What the determination was about
- Key locks on exit doors in a commercial building (retail and food outlets)
- Whether locked doors provide an adequate means of escape from fire when the building has no occupants
- Meaning of the term “occupants”
- IQP issues clean 12A and BWOF issued
- Councils audits building
- The Council issued a Notice to Fix saying:
Note: although the notice also referred to the missing detail on the Compliance Schedule for some specified systems this was not under dispute.
The applicant challenged the notice by taking a determination. ResultsAre key locks allowed? No!
Locks (on an escape path) that automatically relock on closing (and require a key to open) do not comply.
Ref: C4.2 of NZ Building Code Who is an occupant?
We all know there are gaps between the Building Act, the NZ Building Code and FENZ regulation with regards to the definition of what is an occupant of a building. Are they just lawful occupants or are we insuring trespassers and thieves can also escape?
The term occupant is not defined in the Building Act or Building Code. The TA contended that the owner had to allow for BOTH lawful and unlawful occupants to escape. However, MBIE endorses the view that “occupant”
means someone who is lawfully on the premises
(Note the TA considers). Read the determination detail on this point. It is interesting. References
What is the interpretation of the word “occupant”, and does that include unlawful occupants?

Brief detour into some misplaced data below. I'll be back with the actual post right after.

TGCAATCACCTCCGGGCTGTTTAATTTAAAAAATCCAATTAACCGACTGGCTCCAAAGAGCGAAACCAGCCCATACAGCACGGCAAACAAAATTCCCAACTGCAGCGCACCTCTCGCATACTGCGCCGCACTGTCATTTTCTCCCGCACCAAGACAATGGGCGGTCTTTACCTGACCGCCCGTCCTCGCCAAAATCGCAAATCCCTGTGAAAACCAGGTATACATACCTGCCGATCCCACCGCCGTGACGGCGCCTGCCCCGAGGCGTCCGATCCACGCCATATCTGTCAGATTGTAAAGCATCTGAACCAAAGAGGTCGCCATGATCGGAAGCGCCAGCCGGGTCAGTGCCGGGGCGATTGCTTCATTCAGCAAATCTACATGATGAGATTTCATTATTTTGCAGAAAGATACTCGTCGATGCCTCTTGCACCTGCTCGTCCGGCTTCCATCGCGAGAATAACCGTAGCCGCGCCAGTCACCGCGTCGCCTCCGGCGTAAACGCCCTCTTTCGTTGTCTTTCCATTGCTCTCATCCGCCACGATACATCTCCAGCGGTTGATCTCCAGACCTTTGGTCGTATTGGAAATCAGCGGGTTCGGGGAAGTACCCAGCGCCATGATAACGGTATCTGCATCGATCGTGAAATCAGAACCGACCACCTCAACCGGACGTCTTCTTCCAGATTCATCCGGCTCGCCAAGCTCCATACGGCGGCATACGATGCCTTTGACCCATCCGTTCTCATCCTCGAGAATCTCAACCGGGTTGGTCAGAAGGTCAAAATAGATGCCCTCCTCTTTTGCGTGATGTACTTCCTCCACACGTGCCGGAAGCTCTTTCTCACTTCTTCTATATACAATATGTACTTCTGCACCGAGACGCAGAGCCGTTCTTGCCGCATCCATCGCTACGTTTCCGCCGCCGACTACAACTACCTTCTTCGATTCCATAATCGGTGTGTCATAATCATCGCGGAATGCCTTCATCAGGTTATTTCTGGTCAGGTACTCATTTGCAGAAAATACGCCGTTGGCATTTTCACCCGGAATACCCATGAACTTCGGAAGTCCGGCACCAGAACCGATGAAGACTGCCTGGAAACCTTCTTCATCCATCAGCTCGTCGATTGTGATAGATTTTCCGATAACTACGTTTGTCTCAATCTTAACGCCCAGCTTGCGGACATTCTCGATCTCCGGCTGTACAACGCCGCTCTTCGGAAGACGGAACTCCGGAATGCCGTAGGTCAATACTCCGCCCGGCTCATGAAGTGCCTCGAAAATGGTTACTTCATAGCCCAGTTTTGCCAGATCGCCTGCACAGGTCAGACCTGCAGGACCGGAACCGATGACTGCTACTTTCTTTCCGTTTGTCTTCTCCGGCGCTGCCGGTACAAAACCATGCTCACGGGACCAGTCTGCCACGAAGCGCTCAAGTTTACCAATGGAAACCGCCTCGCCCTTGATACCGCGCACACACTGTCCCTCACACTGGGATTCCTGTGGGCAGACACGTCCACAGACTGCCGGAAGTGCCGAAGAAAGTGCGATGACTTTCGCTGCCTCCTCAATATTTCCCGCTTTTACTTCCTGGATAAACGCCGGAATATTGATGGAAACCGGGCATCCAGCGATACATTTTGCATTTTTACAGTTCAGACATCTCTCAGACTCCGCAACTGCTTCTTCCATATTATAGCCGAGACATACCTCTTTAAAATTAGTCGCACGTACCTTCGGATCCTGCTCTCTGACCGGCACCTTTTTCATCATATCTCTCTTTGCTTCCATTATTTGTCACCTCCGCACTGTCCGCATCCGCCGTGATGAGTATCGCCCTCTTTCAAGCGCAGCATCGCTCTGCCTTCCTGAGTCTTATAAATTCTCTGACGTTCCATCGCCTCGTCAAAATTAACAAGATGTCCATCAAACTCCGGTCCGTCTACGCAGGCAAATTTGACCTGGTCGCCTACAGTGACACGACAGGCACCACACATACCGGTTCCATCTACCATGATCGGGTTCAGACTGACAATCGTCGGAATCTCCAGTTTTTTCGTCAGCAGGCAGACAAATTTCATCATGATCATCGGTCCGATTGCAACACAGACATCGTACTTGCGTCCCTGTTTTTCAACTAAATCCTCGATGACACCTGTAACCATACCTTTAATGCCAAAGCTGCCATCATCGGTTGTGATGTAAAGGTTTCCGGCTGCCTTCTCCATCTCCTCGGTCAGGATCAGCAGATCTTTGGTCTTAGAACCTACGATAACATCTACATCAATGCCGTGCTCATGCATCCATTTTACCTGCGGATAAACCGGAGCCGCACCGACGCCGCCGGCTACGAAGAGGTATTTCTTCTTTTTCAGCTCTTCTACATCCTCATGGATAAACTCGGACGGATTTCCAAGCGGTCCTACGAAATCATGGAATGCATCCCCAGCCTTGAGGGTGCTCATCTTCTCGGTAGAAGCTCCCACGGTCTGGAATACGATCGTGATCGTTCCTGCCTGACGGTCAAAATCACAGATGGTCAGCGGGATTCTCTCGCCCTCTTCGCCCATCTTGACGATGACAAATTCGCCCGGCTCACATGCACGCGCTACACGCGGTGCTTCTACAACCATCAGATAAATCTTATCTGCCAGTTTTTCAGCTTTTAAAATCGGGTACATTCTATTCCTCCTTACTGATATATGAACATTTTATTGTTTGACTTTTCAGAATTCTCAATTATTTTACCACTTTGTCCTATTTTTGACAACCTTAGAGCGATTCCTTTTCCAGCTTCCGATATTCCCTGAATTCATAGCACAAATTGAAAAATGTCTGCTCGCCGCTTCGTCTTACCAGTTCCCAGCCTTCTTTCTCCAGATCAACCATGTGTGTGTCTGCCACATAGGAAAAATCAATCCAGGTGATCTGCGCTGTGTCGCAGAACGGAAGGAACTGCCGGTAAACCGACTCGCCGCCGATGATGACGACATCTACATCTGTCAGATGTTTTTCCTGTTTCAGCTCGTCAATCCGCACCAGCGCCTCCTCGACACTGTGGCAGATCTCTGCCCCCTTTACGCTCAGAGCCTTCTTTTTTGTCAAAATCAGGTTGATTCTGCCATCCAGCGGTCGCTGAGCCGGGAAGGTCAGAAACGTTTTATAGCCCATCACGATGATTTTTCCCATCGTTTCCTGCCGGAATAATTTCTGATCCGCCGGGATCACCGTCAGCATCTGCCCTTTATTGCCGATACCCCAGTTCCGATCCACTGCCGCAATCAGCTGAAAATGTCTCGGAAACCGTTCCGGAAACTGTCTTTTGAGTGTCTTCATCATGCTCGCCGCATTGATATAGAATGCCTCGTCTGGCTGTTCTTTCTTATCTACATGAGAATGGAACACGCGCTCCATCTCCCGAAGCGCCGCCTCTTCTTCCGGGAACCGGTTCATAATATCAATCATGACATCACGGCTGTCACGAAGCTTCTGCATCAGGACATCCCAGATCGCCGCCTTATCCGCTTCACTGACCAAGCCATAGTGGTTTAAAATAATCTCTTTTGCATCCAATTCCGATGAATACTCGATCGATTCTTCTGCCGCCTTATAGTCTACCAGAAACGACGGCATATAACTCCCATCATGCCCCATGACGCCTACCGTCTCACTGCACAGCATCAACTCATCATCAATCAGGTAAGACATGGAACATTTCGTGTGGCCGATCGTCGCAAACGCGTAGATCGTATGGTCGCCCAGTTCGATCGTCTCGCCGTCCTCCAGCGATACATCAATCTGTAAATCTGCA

- Acceptable Solution C/AS4, paragraph 3.15.2, states that “locking devices on doors on escape routes shall be ‘designed to be easily operated without a key’ only applies where a person is lawfully in the building.
- “Lawfully occupied” in the Fire Safety and Evacuation of Buildings Regulations 2006, refers to the lawful intended use of the building, not the occupants.
- The new Fire and Emergency New Zealand Act 2017 and the Fire and Emergency NZ (Fire Safety, Evacuation Procedures, and Evacuation Schemes) Regulations 2018 both describe; an “occupier, in relation to a building, includes any person lawfully entitled to be in the building (for example, a visitor).
- The Building Code and Building Act do not differentiate between lawful occupants who should be kept safe, and other occupants who should not.
Every retail space in NZ, or most of them, will not comply if the definition of “occupant” is changed to any person, any time.